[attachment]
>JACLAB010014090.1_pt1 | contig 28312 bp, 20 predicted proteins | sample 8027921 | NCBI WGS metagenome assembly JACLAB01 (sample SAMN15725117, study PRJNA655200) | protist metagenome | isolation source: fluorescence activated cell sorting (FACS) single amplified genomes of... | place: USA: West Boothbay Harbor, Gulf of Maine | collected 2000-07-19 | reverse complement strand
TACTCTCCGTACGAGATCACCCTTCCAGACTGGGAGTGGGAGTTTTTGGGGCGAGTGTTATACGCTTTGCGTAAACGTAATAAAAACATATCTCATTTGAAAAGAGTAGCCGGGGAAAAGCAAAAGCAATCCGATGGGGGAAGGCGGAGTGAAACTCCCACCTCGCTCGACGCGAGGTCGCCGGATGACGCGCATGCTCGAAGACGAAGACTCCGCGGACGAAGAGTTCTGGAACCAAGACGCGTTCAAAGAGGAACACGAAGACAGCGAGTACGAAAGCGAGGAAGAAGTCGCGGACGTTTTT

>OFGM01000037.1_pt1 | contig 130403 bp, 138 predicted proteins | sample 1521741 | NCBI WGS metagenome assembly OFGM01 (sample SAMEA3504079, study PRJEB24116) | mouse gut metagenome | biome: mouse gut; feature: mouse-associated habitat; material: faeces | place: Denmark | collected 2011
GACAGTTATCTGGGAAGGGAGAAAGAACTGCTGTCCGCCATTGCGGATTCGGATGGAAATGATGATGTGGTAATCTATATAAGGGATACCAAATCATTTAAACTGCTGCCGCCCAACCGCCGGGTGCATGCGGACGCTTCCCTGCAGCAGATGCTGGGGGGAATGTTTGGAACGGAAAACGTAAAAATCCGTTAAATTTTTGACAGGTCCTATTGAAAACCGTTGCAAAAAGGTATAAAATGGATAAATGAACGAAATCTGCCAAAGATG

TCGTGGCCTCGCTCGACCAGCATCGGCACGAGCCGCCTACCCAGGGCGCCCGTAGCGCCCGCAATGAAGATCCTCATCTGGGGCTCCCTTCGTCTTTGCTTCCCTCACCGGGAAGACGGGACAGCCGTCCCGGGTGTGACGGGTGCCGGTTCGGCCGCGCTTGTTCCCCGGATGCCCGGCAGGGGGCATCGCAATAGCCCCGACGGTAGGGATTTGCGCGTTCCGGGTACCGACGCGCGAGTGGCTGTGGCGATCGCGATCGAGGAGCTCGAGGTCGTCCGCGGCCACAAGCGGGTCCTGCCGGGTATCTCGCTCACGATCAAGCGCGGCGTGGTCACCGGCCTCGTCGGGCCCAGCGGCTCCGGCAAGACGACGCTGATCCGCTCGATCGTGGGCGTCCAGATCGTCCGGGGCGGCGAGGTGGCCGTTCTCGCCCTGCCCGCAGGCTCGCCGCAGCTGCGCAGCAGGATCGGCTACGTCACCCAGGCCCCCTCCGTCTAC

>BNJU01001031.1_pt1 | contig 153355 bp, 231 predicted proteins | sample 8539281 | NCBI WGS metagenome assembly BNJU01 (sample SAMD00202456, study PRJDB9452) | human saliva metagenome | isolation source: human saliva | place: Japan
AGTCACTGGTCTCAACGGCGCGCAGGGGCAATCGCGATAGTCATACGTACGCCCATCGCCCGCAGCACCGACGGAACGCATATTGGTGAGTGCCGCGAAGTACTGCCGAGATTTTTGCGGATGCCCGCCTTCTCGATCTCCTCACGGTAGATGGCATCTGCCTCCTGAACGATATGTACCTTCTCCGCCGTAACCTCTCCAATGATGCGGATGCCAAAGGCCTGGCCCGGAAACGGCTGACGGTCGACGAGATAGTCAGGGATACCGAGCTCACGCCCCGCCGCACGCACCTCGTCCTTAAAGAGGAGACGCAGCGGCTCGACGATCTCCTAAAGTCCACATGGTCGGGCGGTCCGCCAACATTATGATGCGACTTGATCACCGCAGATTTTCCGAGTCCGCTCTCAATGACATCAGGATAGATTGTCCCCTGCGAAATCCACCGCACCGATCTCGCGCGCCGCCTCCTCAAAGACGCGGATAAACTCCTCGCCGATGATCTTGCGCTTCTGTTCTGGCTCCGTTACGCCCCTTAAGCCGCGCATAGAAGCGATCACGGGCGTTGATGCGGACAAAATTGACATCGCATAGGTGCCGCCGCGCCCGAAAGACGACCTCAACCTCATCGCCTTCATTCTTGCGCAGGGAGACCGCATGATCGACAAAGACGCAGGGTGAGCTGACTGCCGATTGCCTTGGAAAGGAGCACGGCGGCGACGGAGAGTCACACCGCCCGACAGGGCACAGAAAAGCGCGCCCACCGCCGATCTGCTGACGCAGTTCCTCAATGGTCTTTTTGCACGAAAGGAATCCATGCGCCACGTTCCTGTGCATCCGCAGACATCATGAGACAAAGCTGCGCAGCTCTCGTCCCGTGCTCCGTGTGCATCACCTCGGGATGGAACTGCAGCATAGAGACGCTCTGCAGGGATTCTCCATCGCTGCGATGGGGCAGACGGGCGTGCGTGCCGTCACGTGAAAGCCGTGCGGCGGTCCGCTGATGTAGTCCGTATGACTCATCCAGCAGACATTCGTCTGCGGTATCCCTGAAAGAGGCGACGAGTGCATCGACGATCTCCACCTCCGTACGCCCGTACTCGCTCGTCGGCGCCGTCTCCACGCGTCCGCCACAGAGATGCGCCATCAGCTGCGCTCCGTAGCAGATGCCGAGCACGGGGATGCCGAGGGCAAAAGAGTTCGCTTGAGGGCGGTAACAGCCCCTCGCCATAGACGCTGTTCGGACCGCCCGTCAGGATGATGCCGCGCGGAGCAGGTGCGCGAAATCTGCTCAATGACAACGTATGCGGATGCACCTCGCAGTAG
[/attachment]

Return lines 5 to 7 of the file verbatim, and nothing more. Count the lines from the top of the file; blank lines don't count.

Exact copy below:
TCGTGGCCTCGCTCGACCAGCATCGGCACGAGCCGCCTACCCAGGGCGCCCGTAGCGCCCGCAATGAAGATCCTCATCTGGGGCTCCCTTCGTCTTTGCTTCCCTCACCGGGAAGACGGGACAGCCGTCCCGGGTGTGACGGGTGCCGGTTCGGCCGCGCTTGTTCCCCGGATGCCCGGCAGGGGGCATCGCAATAGCCCCGACGGTAGGGATTTGCGCGTTCCGGGTACCGACGCGCGAGTGGCTGTGGCGATCGCGATCGAGGAGCTCGAGGTCGTCCGCGGCCACAAGCGGGTCCTGCCGGGTATCTCGCTCACGATCAAGCGCGGCGTGGTCACCGGCCTCGTCGGGCCCAGCGGCTCCGGCAAGACGACGCTGATCCGCTCGATCGTGGGCGTCCAGATCGTCCGGGGCGGCGAGGTGGCCGTTCTCGCCCTGCCCGCAGGCTCGCCGCAGCTGCGCAGCAGGATCGGCTACGTCACCCAGGCCCCCTCCGTCTAC

>BNJU01001031.1_pt1 | contig 153355 bp, 231 predicted proteins | sample 8539281 | NCBI WGS metagenome assembly BNJU01 (sample SAMD00202456, study PRJDB9452) | human saliva metagenome | isolation source: human saliva | place: Japan
AGTCACTGGTCTCAACGGCGCGCAGGGGCAATCGCGATAGTCATACGTACGCCCATCGCCCGCAGCACCGACGGAACGCATATTGGTGAGTGCCGCGAAGTACTGCCGAGATTTTTGCGGATGCCCGCCTTCTCGATCTCCTCACGGTAGATGGCATCTGCCTCCTGAACGATATGTACCTTCTCCGCCGTAACCTCTCCAATGATGCGGATGCCAAAGGCCTGGCCCGGAAACGGCTGACGGTCGACGAGATAGTCAGGGATACCGAGCTCACGCCCCGCCGCACGCACCTCGTCCTTAAAGAGGAGACGCAGCGGCTCGACGATCTCCTAAAGTCCACATGGTCGGGCGGTCCGCCAACATTATGATGCGACTTGATCACCGCAGATTTTCCGAGTCCGCTCTCAATGACATCAGGATAGATTGTCCCCTGCGAAATCCACCGCACCGATCTCGCGCGCCGCCTCCTCAAAGACGCGGATAAACTCCTCGCCGATGATCTTGCGCTTCTGTTCTGGCTCCGTTACGCCCCTTAAGCCGCGCATAGAAGCGATCACGGGCGTTGATGCGGACAAAATTGACATCGCATAGGTGCCGCCGCGCCCGAAAGACGACCTCAACCTCATCGCCTTCATTCTTGCGCAGGGAGACCGCATGATCGACAAAGACGCAGGGTGAGCTGACTGCCGATTGCCTTGGAAAGGAGCACGGCGGCGACGGAGAGTCACACCGCCCGACAGGGCACAGAAAAGCGCGCCCACCGCCGATCTGCTGACGCAGTTCCTCAATGGTCTTTTTGCACGAAAGGAATCCATGCGCCACGTTCCTGTGCATCCGCAGACATCATGAGACAAAGCTGCGCAGCTCTCGTCCCGTGCTCCGTGTGCATCACCTCGGGATGGAACTGCAGCATAGAGACGCTCTGCAGGGATTCTCCATCGCTGCGATGGGGCAGACGGGCGTGCGTGCCGTCACGTGAAAGCCGTGCGGCGGTCCGCTGATGTAGTCCGTATGACTCATCCAGCAGACATTCGTCTGCGGTATCCCTGAAAGAGGCGACGAGTGCATCGACGATCTCCACCTCCGTACGCCCGTACTCGCTCGTCGGCGCCGTCTCCACGCGTCCGCCACAGAGATGCGCCATCAGCTGCGCTCCGTAGCAGATGCCGAGCACGGGGATGCCGAGGGCAAAAGAGTTCGCTTGAGGGCGGTAACAGCCCCTCGCCATAGACGCTGTTCGGACCGCCCGTCAGGATGATGCCGCGCGGAGCAGGTGCGCGAAATCTGCTCAATGACAACGTATGCGGATGCACCTCGCAGTAG